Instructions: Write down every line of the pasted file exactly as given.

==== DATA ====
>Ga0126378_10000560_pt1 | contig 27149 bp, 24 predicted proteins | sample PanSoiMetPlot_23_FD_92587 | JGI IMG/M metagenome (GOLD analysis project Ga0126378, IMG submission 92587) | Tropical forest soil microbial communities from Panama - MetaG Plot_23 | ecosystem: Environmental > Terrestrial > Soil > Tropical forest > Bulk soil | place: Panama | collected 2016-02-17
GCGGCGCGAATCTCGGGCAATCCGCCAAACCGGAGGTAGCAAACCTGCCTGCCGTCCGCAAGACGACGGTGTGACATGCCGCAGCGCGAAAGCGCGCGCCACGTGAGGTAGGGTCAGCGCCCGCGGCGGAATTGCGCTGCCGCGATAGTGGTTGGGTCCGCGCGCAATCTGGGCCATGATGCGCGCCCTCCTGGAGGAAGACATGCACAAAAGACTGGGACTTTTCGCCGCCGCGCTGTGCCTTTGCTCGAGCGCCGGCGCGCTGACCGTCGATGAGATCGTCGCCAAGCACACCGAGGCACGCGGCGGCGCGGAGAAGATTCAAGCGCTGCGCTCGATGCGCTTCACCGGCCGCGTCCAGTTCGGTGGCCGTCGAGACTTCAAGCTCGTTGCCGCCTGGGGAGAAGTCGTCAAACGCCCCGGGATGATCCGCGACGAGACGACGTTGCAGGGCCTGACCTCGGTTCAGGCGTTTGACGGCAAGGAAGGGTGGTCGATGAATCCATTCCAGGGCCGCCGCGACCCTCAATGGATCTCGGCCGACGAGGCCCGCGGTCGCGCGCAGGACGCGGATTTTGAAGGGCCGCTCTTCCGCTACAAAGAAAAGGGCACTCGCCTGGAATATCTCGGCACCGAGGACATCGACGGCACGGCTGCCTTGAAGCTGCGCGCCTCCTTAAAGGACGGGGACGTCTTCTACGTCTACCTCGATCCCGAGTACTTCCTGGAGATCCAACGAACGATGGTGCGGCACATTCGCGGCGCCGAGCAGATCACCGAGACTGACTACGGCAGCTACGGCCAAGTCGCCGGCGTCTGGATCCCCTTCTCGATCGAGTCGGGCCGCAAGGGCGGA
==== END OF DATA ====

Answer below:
>Ga0126378_10000560_pt1 | contig 27149 bp, 24 predicted proteins | sample PanSoiMetPlot_23_FD_92587 | JGI IMG/M metagenome (GOLD analysis project Ga0126378, IMG submission 92587) | Tropical forest soil microbial communities from Panama - MetaG Plot_23 | ecosystem: Environmental > Terrestrial > Soil > Tropical forest > Bulk soil | place: Panama | collected 2016-02-17
GCGGCGCGAATCTCGGGCAATCCGCCAAACCGGAGGTAGCAAACCTGCCTGCCGTCCGCAAGACGACGGTGTGACATGCCGCAGCGCGAAAGCGCGCGCCACGTGAGGTAGGGTCAGCGCCCGCGGCGGAATTGCGCTGCCGCGATAGTGGTTGGGTCCGCGCGCAATCTGGGCCATGATGCGCGCCCTCCTGGAGGAAGACATGCACAAAAGACTGGGACTTTTCGCCGCCGCGCTGTGCCTTTGCTCGAGCGCCGGCGCGCTGACCGTCGATGAGATCGTCGCCAAGCACACCGAGGCACGCGGCGGCGCGGAGAAGATTCAAGCGCTGCGCTCGATGCGCTTCACCGGCCGCGTCCAGTTCGGTGGCCGTCGAGACTTCAAGCTCGTTGCCGCCTGGGGAGAAGTCGTCAAACGCCCCGGGATGATCCGCGACGAGACGACGTTGCAGGGCCTGACCTCGGTTCAGGCGTTTGACGGCAAGGAAGGGTGGTCGATGAATCCATTCCAGGGCCGCCGCGACCCTCAATGGATCTCGGCCGACGAGGCCCGCGGTCGCGCGCAGGACGCGGATTTTGAAGGGCCGCTCTTCCGCTACAAAGAAAAGGGCACTCGCCTGGAATATCTCGGCACCGAGGACATCGACGGCACGGCTGCCTTGAAGCTGCGCGCCTCCTTAAAGGACGGGGACGTCTTCTACGTCTACCTCGATCCCGAGTACTTCCTGGAGATCCAACGAACGATGGTGCGGCACATTCGCGGCGCCGAGCAGATCACCGAGACTGACTACGGCAGCTACGGCCAAGTCGCCGGCGTCTGGATCCCCTTCTCGATCGAGTCGGGCCGCAAGGGCGGA